FDA Ruling on Artificial Disc Boosts Globus Medical
It didn't take long forGlobus Medical ( GMED ) to make some noise on Wall Street.
Less than two months after the designer and marketer of spinal devices had its initial public offering, its stock price spiked, thanks to good news on the regulatory front.
The good news came Sept. 28 when the Food and Drug Administration granted Globus premarket approval for the company's Secure-C Cervical Artificial Disc.
The Secure-C is a motion-preserving alternative treatment of neck and arm pain conditions involving disc abnormalities.
According to a company press release, clinical data from a 380-patient study showed that Secure-C is statistically superior to certain other treatments in terms of overall success, subsequent surgery at the index level, device-related adverse events and patient satisfaction at 24 months.
Globus' stock price shot up 7% on the news. It continued to rise the next two sessions, peaking at 19.93 on Oct. 2, before falling back the next couple of days. Shares are still up more than 40% since they debuted at 12 on Aug. 3.
Earlier Than Expected
In a note, analyst William Plovanic of Canaccord Genuity said the FDA approval came "on the early side" of his original expectation.
He says the Secure-C is one of four cervical discs in the FDA review process. The others are made by LDR,NuVasive ( NUVA ) and Spinal Motion.
"The (Globus) approval is a welcome event considering the application has been in the FDA review process for over two years and now includes data out to more than five years," Plovanic noted. "We expect to gain additional clarity into the product, and Globus' strategy, on Globus' third-quarter conference call, as well as at upcoming industry trade shows."
Globus is expected to report Q3 earnings during the second or third week of November.
Meanwhile, the Secure-C will be showcased at two upcoming spine industry conferences: the Congress of Neurological Surgeons in Chicago, scheduled for Oct. 6-10; and the North American Spine Society meeting in Dallas on Oct. 24-27.
The Secure-C's impact on Globus' financial results won't be known until the company offers more clarity on commercialization timelines, experts say.
For now, Globus has fared pretty well with its current lineup. The company has launched more than 100 products since it was founded in 2003. It operates in two main categories: traditional spinal fusion and disruptive technology.
Globus recorded its first sales in 2007, ending the year with $123 million in revenue. The company logged 40%-or-better sales growth each of the next two years. It grew the top line 13% in 2010 and 15% in 2011.
"Globus has done a credible job of penetrating this market and stealing share from much larger, established competitors," Morningstar analyst Debbie Wang noted in a report prior to Globus' IPO.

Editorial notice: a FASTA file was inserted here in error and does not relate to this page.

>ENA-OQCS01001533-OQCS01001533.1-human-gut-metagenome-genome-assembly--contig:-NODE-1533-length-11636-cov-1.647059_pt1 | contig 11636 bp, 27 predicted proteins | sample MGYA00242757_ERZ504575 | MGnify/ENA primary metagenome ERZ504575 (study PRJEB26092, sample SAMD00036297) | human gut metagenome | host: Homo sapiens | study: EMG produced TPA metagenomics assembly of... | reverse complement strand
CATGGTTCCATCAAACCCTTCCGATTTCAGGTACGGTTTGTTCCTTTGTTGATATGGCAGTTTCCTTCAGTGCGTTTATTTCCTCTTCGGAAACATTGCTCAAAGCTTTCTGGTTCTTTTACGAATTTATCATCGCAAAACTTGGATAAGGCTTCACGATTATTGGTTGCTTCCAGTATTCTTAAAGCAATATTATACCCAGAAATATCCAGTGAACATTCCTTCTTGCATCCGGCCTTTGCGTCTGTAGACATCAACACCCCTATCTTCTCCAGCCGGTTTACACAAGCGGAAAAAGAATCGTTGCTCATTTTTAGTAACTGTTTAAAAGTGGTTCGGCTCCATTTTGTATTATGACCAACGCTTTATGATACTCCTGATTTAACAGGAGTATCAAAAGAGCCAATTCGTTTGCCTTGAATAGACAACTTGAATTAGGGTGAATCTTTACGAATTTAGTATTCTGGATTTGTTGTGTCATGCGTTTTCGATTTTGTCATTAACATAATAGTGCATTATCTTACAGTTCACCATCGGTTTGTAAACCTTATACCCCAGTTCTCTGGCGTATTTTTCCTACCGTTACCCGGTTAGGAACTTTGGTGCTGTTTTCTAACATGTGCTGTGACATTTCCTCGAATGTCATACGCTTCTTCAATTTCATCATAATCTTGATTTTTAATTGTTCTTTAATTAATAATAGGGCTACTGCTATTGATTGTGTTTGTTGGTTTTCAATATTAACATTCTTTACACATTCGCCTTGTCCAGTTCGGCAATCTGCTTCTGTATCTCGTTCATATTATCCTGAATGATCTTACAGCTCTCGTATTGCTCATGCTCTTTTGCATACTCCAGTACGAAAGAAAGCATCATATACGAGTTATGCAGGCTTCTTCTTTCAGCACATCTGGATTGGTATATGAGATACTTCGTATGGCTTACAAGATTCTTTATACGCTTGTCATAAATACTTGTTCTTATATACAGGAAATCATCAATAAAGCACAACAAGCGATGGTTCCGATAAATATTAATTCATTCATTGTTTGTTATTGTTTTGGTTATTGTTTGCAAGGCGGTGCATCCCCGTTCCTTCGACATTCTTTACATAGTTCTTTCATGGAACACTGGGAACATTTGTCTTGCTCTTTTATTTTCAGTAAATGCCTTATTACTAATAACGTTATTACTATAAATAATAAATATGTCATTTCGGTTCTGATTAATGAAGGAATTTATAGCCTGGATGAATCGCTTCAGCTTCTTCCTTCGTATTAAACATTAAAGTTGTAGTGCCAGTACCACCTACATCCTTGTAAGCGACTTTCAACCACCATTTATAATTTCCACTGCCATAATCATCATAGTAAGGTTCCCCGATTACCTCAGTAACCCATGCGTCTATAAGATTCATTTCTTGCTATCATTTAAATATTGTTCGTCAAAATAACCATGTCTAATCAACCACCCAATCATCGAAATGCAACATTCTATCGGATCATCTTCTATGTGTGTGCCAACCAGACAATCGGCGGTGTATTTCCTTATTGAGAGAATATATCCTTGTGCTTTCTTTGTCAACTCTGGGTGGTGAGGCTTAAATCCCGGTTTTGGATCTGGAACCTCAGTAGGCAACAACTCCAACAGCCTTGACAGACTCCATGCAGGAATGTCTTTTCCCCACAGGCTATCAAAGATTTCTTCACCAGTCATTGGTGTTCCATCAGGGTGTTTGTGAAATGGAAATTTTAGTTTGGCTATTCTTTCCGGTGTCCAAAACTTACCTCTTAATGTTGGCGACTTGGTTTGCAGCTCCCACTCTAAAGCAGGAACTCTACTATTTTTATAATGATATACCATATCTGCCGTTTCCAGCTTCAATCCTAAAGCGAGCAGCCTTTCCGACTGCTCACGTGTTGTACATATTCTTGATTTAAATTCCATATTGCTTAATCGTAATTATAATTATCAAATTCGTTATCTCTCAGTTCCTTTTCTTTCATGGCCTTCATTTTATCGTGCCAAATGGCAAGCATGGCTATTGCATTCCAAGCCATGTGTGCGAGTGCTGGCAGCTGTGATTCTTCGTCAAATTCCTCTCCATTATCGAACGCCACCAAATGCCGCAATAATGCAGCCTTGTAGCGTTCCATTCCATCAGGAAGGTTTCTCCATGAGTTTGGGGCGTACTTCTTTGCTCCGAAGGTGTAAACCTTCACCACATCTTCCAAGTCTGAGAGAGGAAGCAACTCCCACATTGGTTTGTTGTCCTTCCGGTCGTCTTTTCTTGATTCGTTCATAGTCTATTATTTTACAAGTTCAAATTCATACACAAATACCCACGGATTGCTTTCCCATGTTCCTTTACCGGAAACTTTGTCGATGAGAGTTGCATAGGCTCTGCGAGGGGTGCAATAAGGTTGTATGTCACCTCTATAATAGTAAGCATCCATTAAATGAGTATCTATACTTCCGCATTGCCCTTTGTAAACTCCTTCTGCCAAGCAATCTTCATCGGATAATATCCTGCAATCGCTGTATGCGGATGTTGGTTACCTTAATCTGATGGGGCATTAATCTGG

"This has translated into 28% compound annual revenue growth since 2007," she added, "though we note that top-line growth has slowed considerably -- albeit to the midteens -- over the last couple of years, which is related to the pullback in the entire spine market."
The global spine market is estimated at about $10 billion a year. It is particularly lucrative in the U.S., where as many as 80% of Americans are said to suffer from some kind of back pain. The U.S. accounts for more than 90% of overall sales, though the percentage from international markets is slowly growing.
The traditional fusion market is growing in the mid- to high-single-digit range, Wang says. In contrast, more advanced disruptive technologies are growing in the 30% to 50% range.
Wang calls Globus "a small fish in a large spinal pond" that includes a number of much bigger players.
The two biggest players areMedtronic ( MDT ), which holds an estimated 33% share of the market; andJohnson & Johnson ( JNJ ), which controls about 24% of the market thanks to its recent purchase of Synthes.
The rest of the market is carved up amongStryker ( SYK ), NuVasive andZimmer (ZMH), Wang says.
"We peg Globus' share at about 4% of the spinal market," she noted. "We think there is plenty of room for the firm to steal share from Medtronic and J&J, primarily driven by Globus' experienced sales force and its robust pipeline of improved devices."
Canaccord's Plovanic calls Globus "the most profitable public pure-play spine company," with GAAP operating margins in the 30% vicinity and EBITDA margins of approximately 35%.
He also gives the company high marks for its product development strategy.
"Continuous new product flow and distribution expansion are the hallmarks of successful medtech companies, and Globus has continued to execute on this strategy since inception," he noted.
Globus' rapid product development strategy has also helped the company counter industry head winds such as pricing pressure, Plovanic added. "(And) distribution expansion has offset payer push-back impact on volume growth rates, allowing Globus to keep growing while others have stalled."
Analysts polled by Thomson Reuters expect Globus to post 2012 earnings of 81 cents a share. They see profit ticking up only 4% to 84 cents in 2013, then rising in double digits each of the next two years.